Rachael has an extensive criminal practice, prosecuting and defending across the spectrum of criminal offences in the Crown Court. This includes multi-handed conspiracies, rape and serious sexual offences, serious violent assaults, and public order matters.
Rachael is recognised for her thorough approach to cases and careful witness handling. She takes an assertive approach on behalf of her clients, robustly representing their interests throughout. Moreover, she builds a good rapport with her clients, providing advice to them in a way which is clear and uncomplicated.
Rachael is a strong jury advocate, adapting to her audience, so that her advocacy is effective and easily accessible for those whom she addresses.
Rachael’s written and preparatory work is widely appreciated by those instructing her, for its clear analysis and helpful guidance. Rachael has received praise from the judiciary for her persuasive and well-argued skeleton arguments.
Rachael has successfully appeared in the Court of Appeal.
Rachael’s criminal practice has proved of considerable benefit in care proceedings, particularly those involving police investigations. Rachael is frequently instructed in Family Court matters on behalf of Local Authorities, parents, and children. Rachael advises on and conducts cases involving a range of issues, including serious sexual abuse, non-accidental injuries, and neglect from first hearing to conclusion. Rachael’s experience of representing the various parties in care proceedings enables her to take a well-informed and rounded approach.
Rachael regularly represents parents and children in contact and residence proceedings. Rachael approaches cases pragmatically and sensitively, recognising the difficulties which parents experience in these proceedings.
Rachael is provides pre-charge advice in criminal cases, including those with complex issues.
Rachael advises on trading standards matters.
Regina v SG: Successfully opposed the making of a Restraining Order along side a SOPO. Following receipt of Rachael’s skeleton argument, the sentencing judge conceded – inviting the prosecution to do the same – that there could be no argument against the defence representations. The sentencing judge commented that Rachael’s skeleton argument was a model of how such documents should be drafted.
Regina v AB: Defended a prisoner serving life for murder in a sexual assault trial. After conviction, Rachael successfully opposed the imposition of a consecutive sentence to the Defendant’s life sentence.
Regina v CW: Defended a young male in a multi-handed violent disorder trial. The case involved issues of Facebook identification, subsequent identification procedures, and bad character. Successfully opposed the admission of the Defendant’s bad character and methodically cross-examined witnesses, highlighting the unreliability of the Facebook identification and credibility of those witnesses. The Defendant was acquitted following a two-week trial.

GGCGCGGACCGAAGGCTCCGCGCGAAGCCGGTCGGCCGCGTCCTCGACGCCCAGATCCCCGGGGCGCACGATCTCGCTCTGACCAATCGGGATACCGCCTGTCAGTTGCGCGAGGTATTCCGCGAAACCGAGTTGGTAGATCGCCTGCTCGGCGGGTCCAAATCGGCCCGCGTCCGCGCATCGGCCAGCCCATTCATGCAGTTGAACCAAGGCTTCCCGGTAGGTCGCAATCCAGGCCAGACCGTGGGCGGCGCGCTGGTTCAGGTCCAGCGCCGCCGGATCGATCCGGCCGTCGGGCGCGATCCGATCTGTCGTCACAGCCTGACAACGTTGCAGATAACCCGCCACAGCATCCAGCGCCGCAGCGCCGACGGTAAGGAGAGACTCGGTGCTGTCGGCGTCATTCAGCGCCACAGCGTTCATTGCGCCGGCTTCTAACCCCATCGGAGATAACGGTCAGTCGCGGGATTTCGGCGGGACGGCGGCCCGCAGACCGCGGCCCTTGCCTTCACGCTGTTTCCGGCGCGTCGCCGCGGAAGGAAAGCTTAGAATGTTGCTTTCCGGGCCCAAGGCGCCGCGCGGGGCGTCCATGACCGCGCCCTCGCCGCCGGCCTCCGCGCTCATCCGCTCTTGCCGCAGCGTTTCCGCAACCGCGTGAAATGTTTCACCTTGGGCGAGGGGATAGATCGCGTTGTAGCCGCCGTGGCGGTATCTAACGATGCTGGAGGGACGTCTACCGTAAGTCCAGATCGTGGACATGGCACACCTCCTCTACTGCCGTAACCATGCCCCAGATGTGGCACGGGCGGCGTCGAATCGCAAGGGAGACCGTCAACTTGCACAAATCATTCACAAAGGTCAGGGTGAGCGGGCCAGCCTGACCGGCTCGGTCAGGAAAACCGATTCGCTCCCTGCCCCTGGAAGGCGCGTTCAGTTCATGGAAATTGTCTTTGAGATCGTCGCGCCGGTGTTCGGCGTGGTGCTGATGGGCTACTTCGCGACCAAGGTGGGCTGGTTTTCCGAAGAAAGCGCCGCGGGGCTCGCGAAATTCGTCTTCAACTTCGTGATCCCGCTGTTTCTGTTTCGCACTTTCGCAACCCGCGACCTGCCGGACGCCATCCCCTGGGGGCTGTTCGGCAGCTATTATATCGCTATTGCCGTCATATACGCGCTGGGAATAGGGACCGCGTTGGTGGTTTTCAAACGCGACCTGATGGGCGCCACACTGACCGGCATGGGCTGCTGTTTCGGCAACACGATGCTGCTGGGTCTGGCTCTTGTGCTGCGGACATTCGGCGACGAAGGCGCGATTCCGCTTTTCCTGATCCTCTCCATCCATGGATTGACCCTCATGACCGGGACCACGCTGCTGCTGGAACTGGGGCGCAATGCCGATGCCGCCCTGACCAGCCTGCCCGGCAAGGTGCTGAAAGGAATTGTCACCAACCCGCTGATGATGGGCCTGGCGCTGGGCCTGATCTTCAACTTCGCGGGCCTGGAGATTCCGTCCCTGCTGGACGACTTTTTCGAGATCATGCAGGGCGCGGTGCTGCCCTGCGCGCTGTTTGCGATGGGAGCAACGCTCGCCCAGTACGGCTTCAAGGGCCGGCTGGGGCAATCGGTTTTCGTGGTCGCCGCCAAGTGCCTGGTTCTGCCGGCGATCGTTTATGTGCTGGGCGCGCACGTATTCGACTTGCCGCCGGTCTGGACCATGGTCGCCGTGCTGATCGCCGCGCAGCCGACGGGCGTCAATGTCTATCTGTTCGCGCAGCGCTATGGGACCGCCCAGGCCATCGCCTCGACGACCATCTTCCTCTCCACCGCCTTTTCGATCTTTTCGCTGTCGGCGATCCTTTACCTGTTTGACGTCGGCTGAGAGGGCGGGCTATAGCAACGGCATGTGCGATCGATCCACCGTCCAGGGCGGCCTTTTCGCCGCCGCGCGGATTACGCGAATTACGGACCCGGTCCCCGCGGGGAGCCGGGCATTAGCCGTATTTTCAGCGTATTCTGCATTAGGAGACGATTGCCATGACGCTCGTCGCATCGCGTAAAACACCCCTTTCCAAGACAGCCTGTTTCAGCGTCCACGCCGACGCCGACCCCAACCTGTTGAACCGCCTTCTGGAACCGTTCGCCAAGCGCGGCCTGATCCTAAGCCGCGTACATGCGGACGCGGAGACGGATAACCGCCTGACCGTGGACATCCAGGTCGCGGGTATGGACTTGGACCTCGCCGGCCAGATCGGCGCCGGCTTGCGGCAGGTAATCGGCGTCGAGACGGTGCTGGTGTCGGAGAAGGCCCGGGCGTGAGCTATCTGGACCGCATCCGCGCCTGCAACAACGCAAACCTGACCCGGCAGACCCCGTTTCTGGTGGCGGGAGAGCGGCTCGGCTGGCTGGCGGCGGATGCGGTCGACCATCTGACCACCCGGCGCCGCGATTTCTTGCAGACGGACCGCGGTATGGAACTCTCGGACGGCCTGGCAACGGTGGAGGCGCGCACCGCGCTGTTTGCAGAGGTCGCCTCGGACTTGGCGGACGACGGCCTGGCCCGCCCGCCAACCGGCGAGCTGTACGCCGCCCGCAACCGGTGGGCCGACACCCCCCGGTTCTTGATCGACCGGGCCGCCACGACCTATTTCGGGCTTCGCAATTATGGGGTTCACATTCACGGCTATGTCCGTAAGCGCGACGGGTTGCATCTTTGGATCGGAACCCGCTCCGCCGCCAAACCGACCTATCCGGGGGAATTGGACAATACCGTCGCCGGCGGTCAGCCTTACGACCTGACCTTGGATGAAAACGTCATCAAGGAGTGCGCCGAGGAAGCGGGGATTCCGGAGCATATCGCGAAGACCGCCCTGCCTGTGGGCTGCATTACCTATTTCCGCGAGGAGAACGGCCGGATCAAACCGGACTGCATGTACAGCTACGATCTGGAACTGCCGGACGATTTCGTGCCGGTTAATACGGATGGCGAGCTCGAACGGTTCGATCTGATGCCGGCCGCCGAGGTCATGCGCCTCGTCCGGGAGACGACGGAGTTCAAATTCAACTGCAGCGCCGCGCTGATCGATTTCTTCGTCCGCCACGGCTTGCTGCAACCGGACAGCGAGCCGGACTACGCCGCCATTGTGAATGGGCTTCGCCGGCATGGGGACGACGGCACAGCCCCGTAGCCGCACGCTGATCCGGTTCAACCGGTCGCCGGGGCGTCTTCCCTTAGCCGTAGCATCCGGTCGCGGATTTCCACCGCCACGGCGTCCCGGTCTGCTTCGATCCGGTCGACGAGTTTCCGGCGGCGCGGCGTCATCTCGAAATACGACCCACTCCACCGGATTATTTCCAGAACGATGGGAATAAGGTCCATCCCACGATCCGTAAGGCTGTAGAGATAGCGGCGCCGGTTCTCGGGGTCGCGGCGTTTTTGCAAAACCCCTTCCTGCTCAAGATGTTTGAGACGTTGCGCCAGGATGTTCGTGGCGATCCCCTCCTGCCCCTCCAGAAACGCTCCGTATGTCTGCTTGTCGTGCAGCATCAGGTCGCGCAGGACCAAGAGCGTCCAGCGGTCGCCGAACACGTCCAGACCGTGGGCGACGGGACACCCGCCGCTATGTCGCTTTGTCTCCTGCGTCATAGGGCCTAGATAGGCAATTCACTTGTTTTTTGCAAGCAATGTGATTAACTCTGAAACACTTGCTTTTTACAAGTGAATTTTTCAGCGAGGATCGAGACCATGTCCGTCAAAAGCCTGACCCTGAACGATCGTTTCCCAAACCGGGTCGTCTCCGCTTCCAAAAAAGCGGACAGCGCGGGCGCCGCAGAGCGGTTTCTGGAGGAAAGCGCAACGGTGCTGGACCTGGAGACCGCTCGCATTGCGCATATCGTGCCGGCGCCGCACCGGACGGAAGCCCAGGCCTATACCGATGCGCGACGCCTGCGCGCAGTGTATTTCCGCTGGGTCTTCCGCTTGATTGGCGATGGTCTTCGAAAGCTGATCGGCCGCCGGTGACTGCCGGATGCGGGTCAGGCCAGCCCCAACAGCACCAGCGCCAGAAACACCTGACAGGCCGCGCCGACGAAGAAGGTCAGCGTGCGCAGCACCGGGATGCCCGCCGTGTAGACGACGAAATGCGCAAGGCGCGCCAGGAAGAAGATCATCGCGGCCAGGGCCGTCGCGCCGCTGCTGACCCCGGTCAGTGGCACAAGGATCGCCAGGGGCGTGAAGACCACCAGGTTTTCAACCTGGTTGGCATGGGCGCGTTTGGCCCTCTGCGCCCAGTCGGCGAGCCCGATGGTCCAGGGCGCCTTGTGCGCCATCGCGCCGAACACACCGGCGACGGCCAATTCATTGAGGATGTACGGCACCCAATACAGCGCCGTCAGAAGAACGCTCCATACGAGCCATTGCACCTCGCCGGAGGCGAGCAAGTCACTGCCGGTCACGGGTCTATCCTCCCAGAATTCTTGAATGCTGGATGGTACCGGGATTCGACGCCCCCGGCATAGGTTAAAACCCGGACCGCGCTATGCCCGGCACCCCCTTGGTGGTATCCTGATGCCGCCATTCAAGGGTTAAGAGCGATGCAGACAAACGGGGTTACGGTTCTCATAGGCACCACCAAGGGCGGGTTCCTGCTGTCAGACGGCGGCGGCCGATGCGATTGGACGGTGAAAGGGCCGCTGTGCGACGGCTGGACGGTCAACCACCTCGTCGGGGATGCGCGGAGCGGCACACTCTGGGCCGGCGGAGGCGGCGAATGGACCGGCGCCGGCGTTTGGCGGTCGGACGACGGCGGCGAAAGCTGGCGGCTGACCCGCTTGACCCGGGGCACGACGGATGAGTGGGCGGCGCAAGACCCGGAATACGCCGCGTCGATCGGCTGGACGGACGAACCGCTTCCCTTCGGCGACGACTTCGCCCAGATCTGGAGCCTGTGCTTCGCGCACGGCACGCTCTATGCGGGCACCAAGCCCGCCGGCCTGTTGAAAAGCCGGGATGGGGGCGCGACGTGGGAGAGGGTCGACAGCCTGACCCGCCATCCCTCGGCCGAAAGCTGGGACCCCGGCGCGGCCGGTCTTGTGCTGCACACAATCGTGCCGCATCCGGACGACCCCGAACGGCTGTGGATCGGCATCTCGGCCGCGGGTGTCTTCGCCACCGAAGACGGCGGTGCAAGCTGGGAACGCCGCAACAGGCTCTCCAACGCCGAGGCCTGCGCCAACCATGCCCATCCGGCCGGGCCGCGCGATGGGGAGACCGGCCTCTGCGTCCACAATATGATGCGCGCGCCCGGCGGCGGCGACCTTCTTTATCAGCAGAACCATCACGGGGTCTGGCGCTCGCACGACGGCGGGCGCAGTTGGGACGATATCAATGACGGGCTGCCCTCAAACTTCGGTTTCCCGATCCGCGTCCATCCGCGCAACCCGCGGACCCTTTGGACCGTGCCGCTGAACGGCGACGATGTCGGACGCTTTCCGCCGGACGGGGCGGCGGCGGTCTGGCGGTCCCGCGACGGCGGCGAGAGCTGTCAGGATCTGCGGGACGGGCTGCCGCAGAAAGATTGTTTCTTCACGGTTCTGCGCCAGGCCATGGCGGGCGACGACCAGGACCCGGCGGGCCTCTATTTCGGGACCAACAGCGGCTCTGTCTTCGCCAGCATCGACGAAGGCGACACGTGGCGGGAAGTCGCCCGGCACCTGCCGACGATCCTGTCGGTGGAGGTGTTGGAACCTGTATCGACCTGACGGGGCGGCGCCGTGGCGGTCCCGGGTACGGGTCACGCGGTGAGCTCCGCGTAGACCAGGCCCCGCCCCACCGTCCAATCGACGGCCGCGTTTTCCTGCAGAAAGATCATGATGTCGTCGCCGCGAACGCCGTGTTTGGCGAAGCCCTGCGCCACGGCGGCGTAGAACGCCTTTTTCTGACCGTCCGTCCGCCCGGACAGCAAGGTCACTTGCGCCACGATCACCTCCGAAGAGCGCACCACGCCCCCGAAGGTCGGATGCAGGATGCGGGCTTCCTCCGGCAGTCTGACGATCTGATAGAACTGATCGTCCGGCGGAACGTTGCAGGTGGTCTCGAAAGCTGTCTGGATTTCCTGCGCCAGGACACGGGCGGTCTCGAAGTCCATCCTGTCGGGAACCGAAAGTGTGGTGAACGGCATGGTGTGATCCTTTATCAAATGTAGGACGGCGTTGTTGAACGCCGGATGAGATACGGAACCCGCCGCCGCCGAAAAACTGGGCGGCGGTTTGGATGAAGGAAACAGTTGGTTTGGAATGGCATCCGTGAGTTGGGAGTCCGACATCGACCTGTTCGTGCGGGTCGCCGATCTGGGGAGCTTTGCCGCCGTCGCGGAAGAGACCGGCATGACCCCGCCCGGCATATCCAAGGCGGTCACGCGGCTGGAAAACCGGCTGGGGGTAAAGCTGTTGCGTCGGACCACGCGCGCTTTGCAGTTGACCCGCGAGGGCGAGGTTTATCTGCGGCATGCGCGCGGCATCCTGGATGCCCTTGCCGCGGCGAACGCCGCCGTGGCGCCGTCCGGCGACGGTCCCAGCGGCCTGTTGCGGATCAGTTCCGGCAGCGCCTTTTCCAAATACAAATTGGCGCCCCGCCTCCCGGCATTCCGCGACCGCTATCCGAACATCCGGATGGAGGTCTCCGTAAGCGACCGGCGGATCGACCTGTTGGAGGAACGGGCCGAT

Regina v DD: Represented the Defendant, who was alleged to have assaulted his nephews, aged 9 years and 10 years at the time of trial. Secured the acquittal of the Defendant following careful cross-examination of the children.
SS v Department of Public Prosecutions: Appeared on behalf of the 14 year old Appellant charged with theft. The appeal was allowed and the Appellant acquitted following a successful Section 78 Police and Criminal Evidence Act 1984 argument relating to the purported recognition of the Appellant by a Police Officer.
Re: D (a child): Represented the father in proceedings brought in relation to a new born baby. Contested the applications for Care and Placement Orders at final hearing. Following 5 days of contested evidence, the Local Authority withdrew its application for a Placement Order and changed its plan to rehabilitation to the parents’ care.
Re: OB (children): Rachael represented the Local Authority in a fact finding hearing in respect of serious sexual abuse of one of the children, perpetrated by the father. The case involved a number of complex issues, including applications for the child to give evidence, learning disabilities, and a concurrent police investigation. Following contested evidence, the trial judge made the findings as sought by the Local Authority.
Re: A (a child): Acted for grandparents, from whom the child had been removed following suspected non-accidental injuries. The Local Authority sought to place the child and unborn baby for adoption. Secured the return of the child and a recommendation that the Local Authority prepare a report for the placement of the unborn baby with maternal grandparents. The case resulted in the granting of a Special Guardianship Order in favour of the maternal grandparents for both children.
BA English Language & Literature (2:1) University of Leicester (2005)
LLB (2:1), College of Law (2006)